|I came across the end fight for Star Wars Episode 1 today and remembered something I thought of a few years back. American films treat fencing and swordplay differently than empty handed arts, especially non-boxing arts. Fencing and swordplay seem to have always received the royal treatment with wide shots, long takes, and long fight scenes in general.This has been the case since the early days of American films with Zorro, The Three Musketeers, and any other film with sword-fighting heroes.|
Mark of Zorro (1940):
I don’t know anything about fencing, but doing a quick search on Youtube reveals that the average fencing match seems to last roughly five seconds, and for good reason: that’s when someone gets speared in the face. The match is over! Granted that’s how point sparring typically goes in empty handed martial arts, but you’ll probably live if someone lands a punch on you.
Fencing is still treated the same today.
Rob Roy – Liam Neeson duels Tim Roth
The Princess Bride – The Chatty Duel
Darth Maul’s (Ray Park) fight from Star Wars Episode 1:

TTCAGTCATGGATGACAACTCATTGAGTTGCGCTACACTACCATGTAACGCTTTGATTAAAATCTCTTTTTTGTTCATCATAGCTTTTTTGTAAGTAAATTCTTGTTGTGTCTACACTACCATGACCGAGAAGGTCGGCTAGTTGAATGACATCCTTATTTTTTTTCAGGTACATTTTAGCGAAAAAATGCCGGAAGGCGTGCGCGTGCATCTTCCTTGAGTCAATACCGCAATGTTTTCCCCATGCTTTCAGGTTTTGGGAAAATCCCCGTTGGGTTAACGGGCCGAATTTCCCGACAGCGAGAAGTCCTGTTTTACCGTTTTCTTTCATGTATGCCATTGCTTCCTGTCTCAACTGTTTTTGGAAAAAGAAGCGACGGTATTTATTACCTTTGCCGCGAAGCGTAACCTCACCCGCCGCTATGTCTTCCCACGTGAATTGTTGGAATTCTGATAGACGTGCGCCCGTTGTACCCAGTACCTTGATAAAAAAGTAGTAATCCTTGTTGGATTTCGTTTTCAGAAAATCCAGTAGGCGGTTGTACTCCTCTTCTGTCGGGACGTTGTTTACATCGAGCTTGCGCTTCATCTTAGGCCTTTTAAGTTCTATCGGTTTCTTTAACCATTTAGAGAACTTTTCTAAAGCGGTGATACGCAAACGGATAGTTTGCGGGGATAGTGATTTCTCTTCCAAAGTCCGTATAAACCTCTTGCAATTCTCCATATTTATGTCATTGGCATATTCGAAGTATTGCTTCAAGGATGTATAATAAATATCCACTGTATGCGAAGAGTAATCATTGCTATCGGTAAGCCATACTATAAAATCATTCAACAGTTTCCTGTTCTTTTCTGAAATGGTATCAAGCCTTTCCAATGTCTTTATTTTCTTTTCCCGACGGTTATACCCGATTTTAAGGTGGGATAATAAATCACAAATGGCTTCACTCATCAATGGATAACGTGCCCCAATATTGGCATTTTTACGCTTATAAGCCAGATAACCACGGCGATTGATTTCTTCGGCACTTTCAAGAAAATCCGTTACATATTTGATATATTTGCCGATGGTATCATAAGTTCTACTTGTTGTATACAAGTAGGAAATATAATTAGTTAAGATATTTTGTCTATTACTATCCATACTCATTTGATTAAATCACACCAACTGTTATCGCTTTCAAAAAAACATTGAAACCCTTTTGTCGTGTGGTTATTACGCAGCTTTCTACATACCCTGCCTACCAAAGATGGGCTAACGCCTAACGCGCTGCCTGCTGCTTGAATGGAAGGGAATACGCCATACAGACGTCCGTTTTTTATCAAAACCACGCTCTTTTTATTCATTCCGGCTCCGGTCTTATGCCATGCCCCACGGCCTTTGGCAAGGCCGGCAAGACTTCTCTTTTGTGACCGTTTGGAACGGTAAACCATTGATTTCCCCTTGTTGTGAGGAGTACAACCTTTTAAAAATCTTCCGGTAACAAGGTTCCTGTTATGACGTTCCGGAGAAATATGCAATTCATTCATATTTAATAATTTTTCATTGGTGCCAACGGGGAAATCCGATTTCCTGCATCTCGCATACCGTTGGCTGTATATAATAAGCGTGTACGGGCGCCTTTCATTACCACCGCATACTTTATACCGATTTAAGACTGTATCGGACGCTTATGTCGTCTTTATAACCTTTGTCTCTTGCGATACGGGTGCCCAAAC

Despite the short length of any real fencing match, American films love to dramatize fencing matches by making them extremely long and complex, complete with dialog and plenty of good gags. They’re almost always spectacular, and anyone with or without a lick of fencing knowledge can enjoy them immensely. The opposite logic seems to apply to empty handed fight scenes. Shaky camera, short takes, and short fights in general (always remember the truncated finale from Shanghai Knights) are supposed to do justice to the non-swordfighters, but nobody ever actually buys that. The worst is the notion that Americans don’t “understand” Asian martial arts and get impatient with longer fight scenes. So why do empty handed martial art scenes in American films suck so badly by comparison?
Is fencing somehow “easier” for actors to master than empty handed martial arts, and that allows the cameraman to pull back further and the editor to avoid rapid-fire editing? Are these swordfight scenes actually very simplistic and amateur and I just can’t tell? Do studios/directors just put more effort into them because they’re more “western” and need less biased coverage than martial arts?
My guess is that America’s “dueling” history is much more engrained with the sword than with the hands or feet, and that has laid the foundation for a more swordplay-based action system in American film. Despite the overwhelming popularity of mixed martial arts in the past decade, sword trainers for film still have 30-50 years MORE experience in the industry than empty-handed trainers. Empty-handed martial arts still relatively new, but give it a generation and we’ll probably see American fight scenes like these but with kicks, punches, and throws.
I’d love to hear your thoughts.